The ravens at the Tower of London are getting restless: because so few people are coming to visit the site because of the coronavirus pandemic, the jet-black birds are getting bored and straying farther from their home on the lawn of the former royal residence.
The curious and clever ravens are an all-important feature of the Tower: a 350-year-old superstition has it that if the Tower of London’s six feathered residents ever leave, the kingdom will fall. It might be a rumour from the reign of King Charles II, but the keepers today still aren’t taking any chances. Six ravens, plus one extra just to be safe, are kept on site in an aviary but are free to roam the premises during the day. The birds – named Jubilee, Harris, Gripp, Rocky, Erin, Poppy and Merlina – are looked after by the in-house ravenmaster and have their feathers trimmed to encourage them to stay nearby but are still able to fly.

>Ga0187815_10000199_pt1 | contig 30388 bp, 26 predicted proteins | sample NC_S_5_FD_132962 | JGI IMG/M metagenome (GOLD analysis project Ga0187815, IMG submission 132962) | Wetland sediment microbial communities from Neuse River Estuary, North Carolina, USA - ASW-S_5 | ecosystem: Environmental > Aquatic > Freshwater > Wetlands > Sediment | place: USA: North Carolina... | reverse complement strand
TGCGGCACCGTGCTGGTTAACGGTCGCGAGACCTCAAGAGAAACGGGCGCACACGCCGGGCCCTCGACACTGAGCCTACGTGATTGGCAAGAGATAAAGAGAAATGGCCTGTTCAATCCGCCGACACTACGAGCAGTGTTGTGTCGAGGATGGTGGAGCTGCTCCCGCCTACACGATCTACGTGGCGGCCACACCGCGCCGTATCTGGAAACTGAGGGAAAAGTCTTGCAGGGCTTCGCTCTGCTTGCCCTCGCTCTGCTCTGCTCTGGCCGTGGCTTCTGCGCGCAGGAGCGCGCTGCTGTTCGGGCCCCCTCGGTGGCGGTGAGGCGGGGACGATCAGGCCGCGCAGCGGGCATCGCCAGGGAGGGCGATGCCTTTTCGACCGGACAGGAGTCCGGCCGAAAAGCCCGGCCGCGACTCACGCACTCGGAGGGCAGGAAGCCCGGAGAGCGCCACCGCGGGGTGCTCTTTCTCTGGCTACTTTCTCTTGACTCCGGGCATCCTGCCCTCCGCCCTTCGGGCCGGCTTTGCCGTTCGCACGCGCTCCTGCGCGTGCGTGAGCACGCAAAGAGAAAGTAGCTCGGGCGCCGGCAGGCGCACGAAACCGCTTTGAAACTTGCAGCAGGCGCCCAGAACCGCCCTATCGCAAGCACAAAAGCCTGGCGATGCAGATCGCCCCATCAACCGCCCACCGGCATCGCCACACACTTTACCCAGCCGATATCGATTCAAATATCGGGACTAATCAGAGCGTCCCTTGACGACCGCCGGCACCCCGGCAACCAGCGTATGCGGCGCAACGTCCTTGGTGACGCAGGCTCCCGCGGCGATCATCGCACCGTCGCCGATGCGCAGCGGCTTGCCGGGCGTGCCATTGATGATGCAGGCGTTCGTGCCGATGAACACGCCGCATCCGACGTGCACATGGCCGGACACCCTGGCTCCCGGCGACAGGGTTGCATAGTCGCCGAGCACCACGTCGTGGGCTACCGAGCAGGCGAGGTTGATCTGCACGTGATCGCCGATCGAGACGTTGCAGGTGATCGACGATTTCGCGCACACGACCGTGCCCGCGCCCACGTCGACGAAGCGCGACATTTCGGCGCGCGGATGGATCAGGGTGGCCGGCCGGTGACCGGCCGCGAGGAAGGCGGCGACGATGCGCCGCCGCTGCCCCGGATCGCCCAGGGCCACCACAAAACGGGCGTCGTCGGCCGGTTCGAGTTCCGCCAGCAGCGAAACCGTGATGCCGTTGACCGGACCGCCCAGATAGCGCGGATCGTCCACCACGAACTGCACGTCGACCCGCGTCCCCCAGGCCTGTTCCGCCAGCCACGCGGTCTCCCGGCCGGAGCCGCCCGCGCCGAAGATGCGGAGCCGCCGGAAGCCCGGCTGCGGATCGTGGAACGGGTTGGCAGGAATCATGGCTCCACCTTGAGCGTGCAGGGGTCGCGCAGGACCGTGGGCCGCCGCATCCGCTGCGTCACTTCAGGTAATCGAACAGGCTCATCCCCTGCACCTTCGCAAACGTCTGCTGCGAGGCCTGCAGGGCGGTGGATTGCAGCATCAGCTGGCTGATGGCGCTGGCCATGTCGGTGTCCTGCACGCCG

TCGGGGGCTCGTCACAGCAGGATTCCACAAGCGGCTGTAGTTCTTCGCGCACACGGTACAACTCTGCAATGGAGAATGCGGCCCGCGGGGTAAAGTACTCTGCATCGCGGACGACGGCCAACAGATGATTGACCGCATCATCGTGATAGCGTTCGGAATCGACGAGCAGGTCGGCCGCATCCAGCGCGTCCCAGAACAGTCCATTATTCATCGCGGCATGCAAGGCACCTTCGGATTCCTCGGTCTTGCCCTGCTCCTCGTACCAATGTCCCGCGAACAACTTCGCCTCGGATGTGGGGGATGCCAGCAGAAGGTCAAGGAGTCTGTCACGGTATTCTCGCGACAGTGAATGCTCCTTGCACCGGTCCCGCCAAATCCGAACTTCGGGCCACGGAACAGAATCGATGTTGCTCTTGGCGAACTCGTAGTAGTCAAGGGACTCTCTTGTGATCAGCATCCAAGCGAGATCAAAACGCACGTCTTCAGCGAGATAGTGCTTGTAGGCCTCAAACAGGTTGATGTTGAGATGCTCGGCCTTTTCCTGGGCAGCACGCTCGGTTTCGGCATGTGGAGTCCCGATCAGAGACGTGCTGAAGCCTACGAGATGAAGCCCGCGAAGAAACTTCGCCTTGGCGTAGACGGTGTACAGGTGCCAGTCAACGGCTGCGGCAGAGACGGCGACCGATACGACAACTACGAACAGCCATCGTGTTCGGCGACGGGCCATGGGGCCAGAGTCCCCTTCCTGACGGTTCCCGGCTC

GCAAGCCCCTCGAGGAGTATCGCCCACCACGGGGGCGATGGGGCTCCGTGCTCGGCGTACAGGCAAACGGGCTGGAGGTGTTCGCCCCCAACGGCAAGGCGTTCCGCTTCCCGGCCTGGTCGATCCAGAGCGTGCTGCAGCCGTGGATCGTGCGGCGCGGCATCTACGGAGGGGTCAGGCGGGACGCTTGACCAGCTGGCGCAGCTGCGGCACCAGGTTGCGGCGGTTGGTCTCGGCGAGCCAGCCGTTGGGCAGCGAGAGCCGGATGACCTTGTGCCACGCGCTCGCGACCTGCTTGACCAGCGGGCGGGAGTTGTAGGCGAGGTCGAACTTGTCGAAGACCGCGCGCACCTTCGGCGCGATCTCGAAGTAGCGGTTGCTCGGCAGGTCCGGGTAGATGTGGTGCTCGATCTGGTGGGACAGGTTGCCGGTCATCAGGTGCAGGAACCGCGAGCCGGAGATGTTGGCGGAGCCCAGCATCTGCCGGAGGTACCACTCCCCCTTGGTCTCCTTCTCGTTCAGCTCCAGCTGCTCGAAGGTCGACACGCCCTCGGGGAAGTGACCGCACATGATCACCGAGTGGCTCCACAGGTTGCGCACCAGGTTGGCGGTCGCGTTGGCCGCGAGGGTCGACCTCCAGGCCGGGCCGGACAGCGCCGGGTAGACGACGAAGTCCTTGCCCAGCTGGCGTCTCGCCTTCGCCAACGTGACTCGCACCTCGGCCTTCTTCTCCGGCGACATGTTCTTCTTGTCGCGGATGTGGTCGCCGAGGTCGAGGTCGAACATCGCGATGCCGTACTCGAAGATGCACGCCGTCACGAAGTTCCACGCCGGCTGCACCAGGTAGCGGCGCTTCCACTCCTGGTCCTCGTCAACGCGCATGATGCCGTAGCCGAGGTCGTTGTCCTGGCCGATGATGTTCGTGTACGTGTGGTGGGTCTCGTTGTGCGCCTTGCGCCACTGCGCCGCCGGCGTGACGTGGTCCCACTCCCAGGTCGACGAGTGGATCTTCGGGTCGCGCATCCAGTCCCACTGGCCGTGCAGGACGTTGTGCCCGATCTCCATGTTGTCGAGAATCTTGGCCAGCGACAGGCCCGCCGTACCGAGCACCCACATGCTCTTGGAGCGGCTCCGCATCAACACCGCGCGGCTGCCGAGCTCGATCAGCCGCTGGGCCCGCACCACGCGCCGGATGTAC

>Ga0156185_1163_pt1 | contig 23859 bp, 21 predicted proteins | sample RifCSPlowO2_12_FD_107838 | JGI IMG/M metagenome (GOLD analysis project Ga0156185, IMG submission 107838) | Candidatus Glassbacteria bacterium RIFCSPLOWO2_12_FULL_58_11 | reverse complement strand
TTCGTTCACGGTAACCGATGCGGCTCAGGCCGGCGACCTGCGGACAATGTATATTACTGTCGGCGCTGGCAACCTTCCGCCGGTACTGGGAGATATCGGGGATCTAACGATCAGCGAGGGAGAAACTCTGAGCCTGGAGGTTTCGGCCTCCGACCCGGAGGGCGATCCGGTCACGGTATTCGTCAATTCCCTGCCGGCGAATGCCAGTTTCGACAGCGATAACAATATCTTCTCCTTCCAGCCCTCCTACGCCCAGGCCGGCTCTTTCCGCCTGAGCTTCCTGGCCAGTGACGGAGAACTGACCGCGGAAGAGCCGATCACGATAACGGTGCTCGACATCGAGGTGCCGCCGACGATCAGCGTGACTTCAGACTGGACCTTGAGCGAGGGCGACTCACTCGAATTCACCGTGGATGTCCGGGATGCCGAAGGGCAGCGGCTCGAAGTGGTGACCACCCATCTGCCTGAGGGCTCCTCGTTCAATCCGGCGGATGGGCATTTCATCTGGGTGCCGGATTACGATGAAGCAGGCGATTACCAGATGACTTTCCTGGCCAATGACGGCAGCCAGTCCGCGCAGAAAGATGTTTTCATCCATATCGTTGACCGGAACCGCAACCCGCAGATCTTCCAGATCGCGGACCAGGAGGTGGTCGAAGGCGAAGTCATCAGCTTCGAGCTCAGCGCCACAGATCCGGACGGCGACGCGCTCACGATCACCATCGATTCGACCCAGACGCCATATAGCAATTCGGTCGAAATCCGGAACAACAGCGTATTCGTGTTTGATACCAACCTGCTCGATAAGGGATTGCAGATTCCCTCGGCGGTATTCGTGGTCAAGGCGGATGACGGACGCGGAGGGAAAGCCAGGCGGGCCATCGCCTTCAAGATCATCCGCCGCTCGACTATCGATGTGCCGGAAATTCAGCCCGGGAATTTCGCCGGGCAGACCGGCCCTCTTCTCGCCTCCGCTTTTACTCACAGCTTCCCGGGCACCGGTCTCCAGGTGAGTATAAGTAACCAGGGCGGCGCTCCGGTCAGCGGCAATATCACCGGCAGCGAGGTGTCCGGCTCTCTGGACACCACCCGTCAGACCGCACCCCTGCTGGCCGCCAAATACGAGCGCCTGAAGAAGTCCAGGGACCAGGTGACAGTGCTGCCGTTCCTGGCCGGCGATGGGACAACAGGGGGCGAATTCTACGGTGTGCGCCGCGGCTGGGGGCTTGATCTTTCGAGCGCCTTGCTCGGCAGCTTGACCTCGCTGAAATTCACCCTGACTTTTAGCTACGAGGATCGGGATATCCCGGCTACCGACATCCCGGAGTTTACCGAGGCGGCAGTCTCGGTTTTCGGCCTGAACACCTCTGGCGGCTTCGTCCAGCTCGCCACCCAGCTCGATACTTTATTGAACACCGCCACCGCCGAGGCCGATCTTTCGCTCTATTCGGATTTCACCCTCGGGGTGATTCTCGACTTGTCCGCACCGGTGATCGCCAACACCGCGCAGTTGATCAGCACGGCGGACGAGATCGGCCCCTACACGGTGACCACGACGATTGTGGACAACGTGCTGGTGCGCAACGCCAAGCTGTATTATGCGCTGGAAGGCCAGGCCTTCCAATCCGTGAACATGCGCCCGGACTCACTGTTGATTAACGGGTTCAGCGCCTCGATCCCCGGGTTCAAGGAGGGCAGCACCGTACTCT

The Tower of London, the UK’s most popular paid attraction, reopened in mid-July after being closed since 20 March, but not many travellers have returned. In the peak summer months, more than 15,000 people would visit, but because of the pandemic, the numbers have slumped to fewer than 800 a day. The ravens have got lonely and bored and have missed sneaking off with a piece of a visitor’s lunch, and the ravenmasters have tried to keep them entertained with small footballs and squeaky dog toys.
In late June, it was revealed that the Tower of London’s iconic Beefeaters could be laid off because the charity that manages the site is facing a huge shortfall in funding because of the coronavirus pandemic and the months-long closure of the site.
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